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Integra LifeSciences Corp. v. Hyperbranch Medical Technology, Inc.

United States District Court, D. Delaware

April 6, 2018




         WHEREAS, Magistrate Judge Burke issued a 16-page Report and Recommendation ("Report") (D.I. 512), dated February 22, 2018, recommending that the Court deny Defendant HyperBranch Medical Technology, Inc's ("Defendant" or "HyperBranch") motion for summary judgment of non-infringement of claims 4, 6, and 13 of the '3705 patent (D.I. 393);

         WHEREAS, on March 5, 2018, HyperBranch objected to the Report (D.I. 534) ("Objections" or "Objs."), contending it failed to address a claim construction dispute surrounding the term "precursor" and, thus, improperly left a question of law to be resolved by the jury;

         WHEREAS, on March 15, 2018, Plaintiffs Integra LifeSciences Corp., Integra LifeSciences Sales LLC, Confluent Surgical, Inc., and Incept LLC (collectively, "Plaintiffs" or "Integra") responded to HyperBranch's Objections (D.I. 559) ("Response" or "Resp.");

         WHEREAS, the Court has considered the parties' objections and responses de novo, see St. Clair Intellectual Prop. Consultants, Inc. v. Matsushita Elec. Indus. Co., Ltd., 691 F.Supp.2d 538, 541-42 (D. Del. 2010); 28 U.S.C. § 636(b)(1); Fed.R.Civ.P. 72(b);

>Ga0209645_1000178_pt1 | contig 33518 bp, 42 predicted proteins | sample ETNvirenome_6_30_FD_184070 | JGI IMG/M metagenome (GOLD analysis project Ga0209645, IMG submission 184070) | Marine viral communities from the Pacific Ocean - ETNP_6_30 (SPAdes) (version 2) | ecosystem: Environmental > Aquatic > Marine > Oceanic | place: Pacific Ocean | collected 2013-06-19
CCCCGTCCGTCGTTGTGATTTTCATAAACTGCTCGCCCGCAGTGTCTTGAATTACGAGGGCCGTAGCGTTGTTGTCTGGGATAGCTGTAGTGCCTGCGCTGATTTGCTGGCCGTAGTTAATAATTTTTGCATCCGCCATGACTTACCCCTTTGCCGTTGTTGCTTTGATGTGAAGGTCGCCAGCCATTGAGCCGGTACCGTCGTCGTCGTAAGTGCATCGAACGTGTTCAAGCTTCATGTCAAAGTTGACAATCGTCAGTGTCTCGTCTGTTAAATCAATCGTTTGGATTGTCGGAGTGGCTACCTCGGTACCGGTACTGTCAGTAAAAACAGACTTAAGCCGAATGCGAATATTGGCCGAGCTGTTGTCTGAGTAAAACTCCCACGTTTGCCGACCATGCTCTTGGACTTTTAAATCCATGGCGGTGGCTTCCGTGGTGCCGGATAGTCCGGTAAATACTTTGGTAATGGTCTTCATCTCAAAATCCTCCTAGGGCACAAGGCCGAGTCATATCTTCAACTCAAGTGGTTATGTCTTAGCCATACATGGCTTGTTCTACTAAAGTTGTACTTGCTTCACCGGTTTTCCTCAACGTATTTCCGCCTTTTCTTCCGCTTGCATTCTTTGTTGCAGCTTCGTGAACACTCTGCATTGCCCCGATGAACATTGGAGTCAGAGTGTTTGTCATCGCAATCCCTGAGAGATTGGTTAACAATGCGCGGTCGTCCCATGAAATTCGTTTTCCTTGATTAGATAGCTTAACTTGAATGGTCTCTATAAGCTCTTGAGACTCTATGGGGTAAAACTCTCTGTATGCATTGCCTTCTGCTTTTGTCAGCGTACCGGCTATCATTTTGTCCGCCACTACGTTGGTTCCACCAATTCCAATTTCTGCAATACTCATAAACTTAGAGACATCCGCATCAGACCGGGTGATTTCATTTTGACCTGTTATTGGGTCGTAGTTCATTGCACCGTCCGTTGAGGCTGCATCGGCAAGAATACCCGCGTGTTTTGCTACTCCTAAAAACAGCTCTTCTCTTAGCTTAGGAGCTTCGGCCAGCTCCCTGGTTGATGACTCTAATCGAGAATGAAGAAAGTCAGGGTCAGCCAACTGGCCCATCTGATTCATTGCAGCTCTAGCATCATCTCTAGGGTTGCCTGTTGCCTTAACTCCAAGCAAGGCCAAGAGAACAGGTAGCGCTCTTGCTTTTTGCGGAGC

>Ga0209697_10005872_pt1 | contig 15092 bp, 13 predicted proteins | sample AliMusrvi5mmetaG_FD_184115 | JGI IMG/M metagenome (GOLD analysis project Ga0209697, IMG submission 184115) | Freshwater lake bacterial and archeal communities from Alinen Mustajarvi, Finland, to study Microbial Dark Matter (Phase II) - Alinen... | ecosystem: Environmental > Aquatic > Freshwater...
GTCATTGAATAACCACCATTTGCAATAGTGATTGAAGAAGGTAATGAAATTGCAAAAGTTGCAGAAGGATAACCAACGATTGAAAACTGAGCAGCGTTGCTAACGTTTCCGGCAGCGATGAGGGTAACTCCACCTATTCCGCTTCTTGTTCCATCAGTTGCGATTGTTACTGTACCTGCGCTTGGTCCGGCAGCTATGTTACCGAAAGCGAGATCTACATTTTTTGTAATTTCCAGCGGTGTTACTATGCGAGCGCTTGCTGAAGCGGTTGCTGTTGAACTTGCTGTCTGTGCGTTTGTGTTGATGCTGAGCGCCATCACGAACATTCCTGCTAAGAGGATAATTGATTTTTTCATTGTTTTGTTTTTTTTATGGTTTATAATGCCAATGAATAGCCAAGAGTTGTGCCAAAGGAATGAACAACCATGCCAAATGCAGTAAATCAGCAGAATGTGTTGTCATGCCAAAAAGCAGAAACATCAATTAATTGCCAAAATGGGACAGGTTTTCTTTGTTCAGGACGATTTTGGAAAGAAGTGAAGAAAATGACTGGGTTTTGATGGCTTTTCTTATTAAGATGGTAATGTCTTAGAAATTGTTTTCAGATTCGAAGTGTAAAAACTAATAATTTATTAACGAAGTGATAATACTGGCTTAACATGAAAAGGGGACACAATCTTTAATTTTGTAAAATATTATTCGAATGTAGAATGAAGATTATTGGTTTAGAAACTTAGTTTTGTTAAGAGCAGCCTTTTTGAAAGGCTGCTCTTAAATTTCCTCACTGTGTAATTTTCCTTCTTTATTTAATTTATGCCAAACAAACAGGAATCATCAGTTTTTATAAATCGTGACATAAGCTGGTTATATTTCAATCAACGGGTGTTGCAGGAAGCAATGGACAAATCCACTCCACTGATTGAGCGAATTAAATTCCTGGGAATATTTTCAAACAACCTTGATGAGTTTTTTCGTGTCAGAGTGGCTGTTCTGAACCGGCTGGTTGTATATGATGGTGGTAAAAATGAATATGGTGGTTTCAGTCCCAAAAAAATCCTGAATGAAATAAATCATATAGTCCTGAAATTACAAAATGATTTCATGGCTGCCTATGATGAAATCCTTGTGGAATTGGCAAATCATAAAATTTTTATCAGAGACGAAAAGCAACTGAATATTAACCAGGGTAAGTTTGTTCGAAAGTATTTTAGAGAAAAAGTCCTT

1. HyperBranch's Objections (D.I. 534) are OVERRULED, Judge Burke's Report (D.I. 512) is ADOPTED, and Defendant's motion (D.I. 393)[1] is DENIED.

         2. HyperBranch contends that the Report "incorrectly seeks to have the jury resolve a question of claim scope regarding the term 'precursor.'" (Objs. at 1) According to HyperBranch, under a proper construction of the term, "there is no factual dispute regarding non-infringement." (Id.) The Court is not persuaded.

         3. The asserted claims of the '3705 patent recite the formation of a hydrogel by mixing three precursors. During claim construction, the Court adopted HyperBranch's proposed construction of "precursor" as "a polymer, functional polymer, macromolecule, small molecule, or crosslinker that can take part in a reaction to form a network of crosslinked molecules." (D.I. 379 at 10-11) The parties dispute how to apply this construction. HyperBranch contends that one polymer is one precursor (Objs. at 4), while Integra contends that "a precursor can be a crosslinker that can take part in a reaction to form a network of crosslinked molecules" (Resp. at 3). The Report found this dispute to be one of fact, as "each side's expert has a different view of how the person of ordinary skill would assess the number of precursors" in HyperBranch's products. (Report at 14) HyperBranch objects to the Report's conclusion, asserting this "question of claim scope" is a question of law for the Court that "must be addressed at this juncture" rather than being left to a jury. (Objs at 4-5) The Court agrees with the Report.